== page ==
Next up on the “games bought” list was a compilation… “They Sold a Million“, with Sabre Wulf, Beach HEad, Daley Thompson’s Decathlon and Jet Set Willy. Each of them classic games in their own right. Only two of the games worked properly. Beach Head suffered from bad mastering which meant the Speccy rarely picked up the signal on the tape, and Sabre Wulf suffered some tape damage, though this was several years into owning it. One of my last Speccy memories involve actually fixing the tape and getting it to play only once.

Of course, it wasn’t long after owning the machine that Daddykins started getting interested in it too. He would often spend a night or so using it to type in program listings from magazines. He also knew friends with Spectrums, and lots of games, therefore our collection of C15s was started.

The permanent home was in the kitchen. It started off on a little white B+W TV, (you know the type if you were a child of the 80s), eventually, the TV was upgraded to a portable colour Saisho variant. This was where I spent many happy days during my childhood…


Of course, my time with the spectrum was not all fun and games. At some point, during 1987 / 1988, I’d discovered the brilliant colour effects you could get if you pulled the joystick port out of the back while the system was on. I wanted to show this to one of my friends at the time, William. He came over, and I said “Watch this!”.. On went the system, out went the joystick port, flash went the funky colours. He seemed stunningly unimpressed, yet I enjoyed the light show. I’d do what I did many times, and unplug the Speccy to reset it. I did this, and…. garbage. Instead of getting the familiar RAM test (black bars, red lines), all I got was yellow garbage on the screen… another power cycle, another set of garbage. I could have cried. In fact I probably did. I was good at crying back then, as Chad often points out on here.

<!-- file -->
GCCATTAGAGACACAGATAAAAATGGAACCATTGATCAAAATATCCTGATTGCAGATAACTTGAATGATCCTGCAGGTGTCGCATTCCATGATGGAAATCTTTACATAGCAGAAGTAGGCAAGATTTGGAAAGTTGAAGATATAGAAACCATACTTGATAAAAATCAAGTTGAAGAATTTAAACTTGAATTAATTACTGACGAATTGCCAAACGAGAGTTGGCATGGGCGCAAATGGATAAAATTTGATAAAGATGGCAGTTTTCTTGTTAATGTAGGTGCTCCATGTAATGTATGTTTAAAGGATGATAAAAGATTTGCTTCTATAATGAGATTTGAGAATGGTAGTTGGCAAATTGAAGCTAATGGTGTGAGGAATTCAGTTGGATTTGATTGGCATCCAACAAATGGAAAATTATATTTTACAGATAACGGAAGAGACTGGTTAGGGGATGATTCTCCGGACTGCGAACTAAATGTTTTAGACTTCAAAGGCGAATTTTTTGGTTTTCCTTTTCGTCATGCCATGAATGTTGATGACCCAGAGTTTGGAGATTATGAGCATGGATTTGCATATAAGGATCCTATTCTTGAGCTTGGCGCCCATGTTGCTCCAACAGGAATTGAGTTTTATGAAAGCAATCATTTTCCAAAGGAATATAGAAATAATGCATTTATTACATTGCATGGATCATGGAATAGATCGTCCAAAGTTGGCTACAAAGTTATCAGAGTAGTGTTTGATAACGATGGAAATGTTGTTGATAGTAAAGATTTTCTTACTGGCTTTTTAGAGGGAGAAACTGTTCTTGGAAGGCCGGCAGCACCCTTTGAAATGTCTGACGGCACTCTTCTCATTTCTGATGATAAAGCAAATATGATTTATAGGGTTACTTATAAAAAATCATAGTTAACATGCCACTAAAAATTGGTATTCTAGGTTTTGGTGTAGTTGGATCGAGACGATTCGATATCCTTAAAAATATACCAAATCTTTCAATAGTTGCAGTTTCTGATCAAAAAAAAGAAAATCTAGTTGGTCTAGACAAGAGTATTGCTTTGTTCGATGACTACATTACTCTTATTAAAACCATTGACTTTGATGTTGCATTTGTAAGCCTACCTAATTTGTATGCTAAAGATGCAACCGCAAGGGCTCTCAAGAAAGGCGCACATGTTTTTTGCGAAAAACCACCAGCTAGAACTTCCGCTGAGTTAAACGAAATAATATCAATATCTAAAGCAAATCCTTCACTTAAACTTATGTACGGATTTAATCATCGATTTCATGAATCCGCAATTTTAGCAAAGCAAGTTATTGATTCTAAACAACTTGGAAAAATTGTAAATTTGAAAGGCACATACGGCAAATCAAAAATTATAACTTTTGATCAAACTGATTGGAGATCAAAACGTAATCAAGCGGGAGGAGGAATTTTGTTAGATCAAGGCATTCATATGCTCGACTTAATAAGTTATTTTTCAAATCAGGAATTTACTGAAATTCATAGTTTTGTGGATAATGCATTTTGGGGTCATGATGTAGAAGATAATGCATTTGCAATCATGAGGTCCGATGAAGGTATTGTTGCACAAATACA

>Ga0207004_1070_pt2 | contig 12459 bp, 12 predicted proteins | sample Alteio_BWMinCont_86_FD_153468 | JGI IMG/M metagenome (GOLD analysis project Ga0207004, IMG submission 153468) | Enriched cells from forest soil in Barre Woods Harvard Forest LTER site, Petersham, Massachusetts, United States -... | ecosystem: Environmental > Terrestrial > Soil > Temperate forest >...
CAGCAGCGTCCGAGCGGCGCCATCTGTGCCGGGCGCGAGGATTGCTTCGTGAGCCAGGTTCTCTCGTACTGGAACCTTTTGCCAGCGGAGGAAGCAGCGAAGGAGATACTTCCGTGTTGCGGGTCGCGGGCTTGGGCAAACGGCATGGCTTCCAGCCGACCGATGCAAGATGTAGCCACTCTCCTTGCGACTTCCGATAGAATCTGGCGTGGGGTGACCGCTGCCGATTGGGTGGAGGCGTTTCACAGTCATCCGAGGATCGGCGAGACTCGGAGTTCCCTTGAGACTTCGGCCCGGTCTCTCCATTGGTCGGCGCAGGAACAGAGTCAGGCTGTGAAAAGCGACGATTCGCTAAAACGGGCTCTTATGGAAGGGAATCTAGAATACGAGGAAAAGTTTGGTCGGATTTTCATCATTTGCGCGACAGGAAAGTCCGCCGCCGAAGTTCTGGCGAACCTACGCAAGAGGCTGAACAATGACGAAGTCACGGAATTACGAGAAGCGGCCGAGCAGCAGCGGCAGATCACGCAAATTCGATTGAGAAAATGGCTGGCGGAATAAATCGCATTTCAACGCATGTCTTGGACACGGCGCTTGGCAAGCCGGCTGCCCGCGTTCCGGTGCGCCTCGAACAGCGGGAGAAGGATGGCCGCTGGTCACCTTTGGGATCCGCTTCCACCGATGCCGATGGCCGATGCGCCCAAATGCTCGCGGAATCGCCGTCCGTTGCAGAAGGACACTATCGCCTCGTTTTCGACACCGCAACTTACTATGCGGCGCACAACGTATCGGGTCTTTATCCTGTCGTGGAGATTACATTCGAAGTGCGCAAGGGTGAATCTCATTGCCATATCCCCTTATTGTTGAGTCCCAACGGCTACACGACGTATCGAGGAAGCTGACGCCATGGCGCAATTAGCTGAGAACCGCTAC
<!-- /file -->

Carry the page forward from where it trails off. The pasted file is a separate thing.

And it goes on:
What was I going to do without my beloved computer? Thankfully, Chad’s parents step in and offer my parents their old Commodore 16 while my Speccy was away for repair. Around the same time, Chad also received a Spectrum 128K. It was the superior version of the 48K I had, but with an extra toast rack on the side. I’ve always wanted to own one of those particular machines, but as they were as rare as rocking horse shite (his was the only one I ever saw “in the flesh” for want of a better phrase) I suppose I never will. This meant that the rest of my childhood were spent playing Soccer Boss with his brother, Scott, and receiving dodgy C90s filled with the latest games which I’d never be able to afford, and being mocked by Chad because the cassette tapes I used stunk of cheese. No, they really did.